Well what a finale that was! My earlier speculation, about the probable state of my dress by the time I reached the slipway at Robin Hood's Bay, turned out to be pretty accurate. Having spent most of our two week trek basking in sunshine, with only the occasional shower to test the Paramo (the worst section being Patterdale up to Kidsty Pike where the clag and rain prevented any appreciation of the wonderful views we were assured lay just below), we arrived caked in mud, battered by hailstones, sopping wet to the skin and cold.
The shoes that had successfully avoided peat bogs, clay, slime, mud, fast-flowing water and a variety of animal poo across the entire 194 miles, are now drying out in a corner, and may be so for some time, thanks to a hearty Yorkshire hailstorm which battered us throughout the final hour and a half of coastal path. Topped up by sea water (tradition dictates you get your feet wet on both sides of the country, apparently. Hmmm. I'm not convinced...)
And, as Belinda so delicately put it on Facebook: 'You looked knackered!' Thanks cuzz!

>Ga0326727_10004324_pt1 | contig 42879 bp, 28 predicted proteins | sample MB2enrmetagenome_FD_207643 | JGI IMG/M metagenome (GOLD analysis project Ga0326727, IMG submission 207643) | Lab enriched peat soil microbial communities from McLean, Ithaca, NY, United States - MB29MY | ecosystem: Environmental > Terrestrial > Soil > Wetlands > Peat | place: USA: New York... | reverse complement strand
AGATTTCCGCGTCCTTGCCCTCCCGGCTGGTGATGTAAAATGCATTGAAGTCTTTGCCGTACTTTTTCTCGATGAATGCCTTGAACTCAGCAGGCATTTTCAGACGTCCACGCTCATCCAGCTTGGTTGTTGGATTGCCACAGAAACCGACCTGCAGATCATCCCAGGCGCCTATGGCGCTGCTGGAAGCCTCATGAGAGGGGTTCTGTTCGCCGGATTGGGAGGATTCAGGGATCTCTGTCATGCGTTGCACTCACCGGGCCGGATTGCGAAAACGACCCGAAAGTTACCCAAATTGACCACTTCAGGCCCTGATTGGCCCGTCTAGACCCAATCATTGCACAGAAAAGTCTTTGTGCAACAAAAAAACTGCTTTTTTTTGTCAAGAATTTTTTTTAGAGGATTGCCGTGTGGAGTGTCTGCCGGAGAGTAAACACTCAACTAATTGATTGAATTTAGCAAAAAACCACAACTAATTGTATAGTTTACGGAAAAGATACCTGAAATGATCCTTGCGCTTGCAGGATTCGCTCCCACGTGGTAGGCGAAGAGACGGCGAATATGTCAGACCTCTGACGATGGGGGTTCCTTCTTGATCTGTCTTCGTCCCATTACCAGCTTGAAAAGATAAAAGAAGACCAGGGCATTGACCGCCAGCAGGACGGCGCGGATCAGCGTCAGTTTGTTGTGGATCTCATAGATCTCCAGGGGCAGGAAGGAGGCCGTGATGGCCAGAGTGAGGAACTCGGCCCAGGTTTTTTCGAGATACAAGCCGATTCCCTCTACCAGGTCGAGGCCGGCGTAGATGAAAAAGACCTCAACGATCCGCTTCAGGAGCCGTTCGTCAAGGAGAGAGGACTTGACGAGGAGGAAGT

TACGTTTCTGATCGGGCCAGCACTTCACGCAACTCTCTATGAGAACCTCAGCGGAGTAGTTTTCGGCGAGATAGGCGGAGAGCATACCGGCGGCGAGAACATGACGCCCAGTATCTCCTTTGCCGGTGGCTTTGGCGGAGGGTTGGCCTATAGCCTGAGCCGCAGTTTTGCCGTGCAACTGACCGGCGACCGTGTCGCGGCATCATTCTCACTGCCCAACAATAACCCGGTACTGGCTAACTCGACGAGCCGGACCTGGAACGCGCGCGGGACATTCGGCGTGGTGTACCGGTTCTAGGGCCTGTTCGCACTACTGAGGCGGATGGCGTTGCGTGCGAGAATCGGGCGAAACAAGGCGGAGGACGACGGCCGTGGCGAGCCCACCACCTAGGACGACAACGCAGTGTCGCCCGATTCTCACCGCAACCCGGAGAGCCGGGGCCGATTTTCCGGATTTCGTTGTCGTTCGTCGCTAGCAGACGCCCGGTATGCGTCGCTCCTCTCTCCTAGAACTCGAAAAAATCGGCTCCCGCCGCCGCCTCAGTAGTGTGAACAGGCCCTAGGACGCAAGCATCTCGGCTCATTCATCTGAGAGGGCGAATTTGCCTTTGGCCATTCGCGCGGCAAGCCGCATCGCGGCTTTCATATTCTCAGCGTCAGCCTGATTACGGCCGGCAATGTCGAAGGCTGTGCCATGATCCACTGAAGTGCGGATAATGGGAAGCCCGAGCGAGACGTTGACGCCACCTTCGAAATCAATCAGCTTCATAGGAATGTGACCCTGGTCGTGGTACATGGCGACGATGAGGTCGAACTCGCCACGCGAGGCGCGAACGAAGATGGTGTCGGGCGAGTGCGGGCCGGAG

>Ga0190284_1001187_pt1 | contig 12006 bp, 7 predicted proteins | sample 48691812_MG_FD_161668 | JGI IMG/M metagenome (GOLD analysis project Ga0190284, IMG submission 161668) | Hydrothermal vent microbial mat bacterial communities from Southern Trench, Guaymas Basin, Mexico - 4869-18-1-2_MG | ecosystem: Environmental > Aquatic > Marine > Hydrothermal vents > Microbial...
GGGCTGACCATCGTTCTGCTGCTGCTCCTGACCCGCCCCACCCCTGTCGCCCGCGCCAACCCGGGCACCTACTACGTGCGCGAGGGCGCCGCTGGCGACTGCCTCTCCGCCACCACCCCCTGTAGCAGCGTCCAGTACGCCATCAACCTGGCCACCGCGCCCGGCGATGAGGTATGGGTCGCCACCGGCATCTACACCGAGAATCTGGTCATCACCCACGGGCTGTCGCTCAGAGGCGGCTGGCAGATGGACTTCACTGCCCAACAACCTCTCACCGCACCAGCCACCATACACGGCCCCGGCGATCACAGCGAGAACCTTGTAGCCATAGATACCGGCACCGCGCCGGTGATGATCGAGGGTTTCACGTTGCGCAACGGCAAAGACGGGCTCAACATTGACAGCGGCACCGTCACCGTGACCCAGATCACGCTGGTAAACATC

And thanks also for the mega chunk of homemade Millionaire's Shortbread magicked from the bag along with a bottle of pink fizzy stuff!
What a day it was! We set off from Grosmont at quite a lick, in the company of five Scarborough team members: Helen, Roger, Shane, Paul and Russ (our excellent companion and guide from Friday). Strangely, my fellow Twirlie and I had woken with a definite spring in our step (demob happy!) the aches and pains of the last few days' slogging a thing of the past. Although, I must say Gail now appears to be spot-welded to her walking poles! Hope she managed to prise them off to lift the beer last night!
But who put that flippin hill there? So late in the journey. Wainwright certainly knew how to mix his terrain! Quite a steep haul up the road from the B&B... on and on, up and up, then - just as the road levelled out and we thought we could relax: 'It's this way,' says Roger, pointing right. Up another steep incline!! We're good at this now though - head down, assume your pace and just keep going - and it helps to have a bunch of walking companions to chat to, too.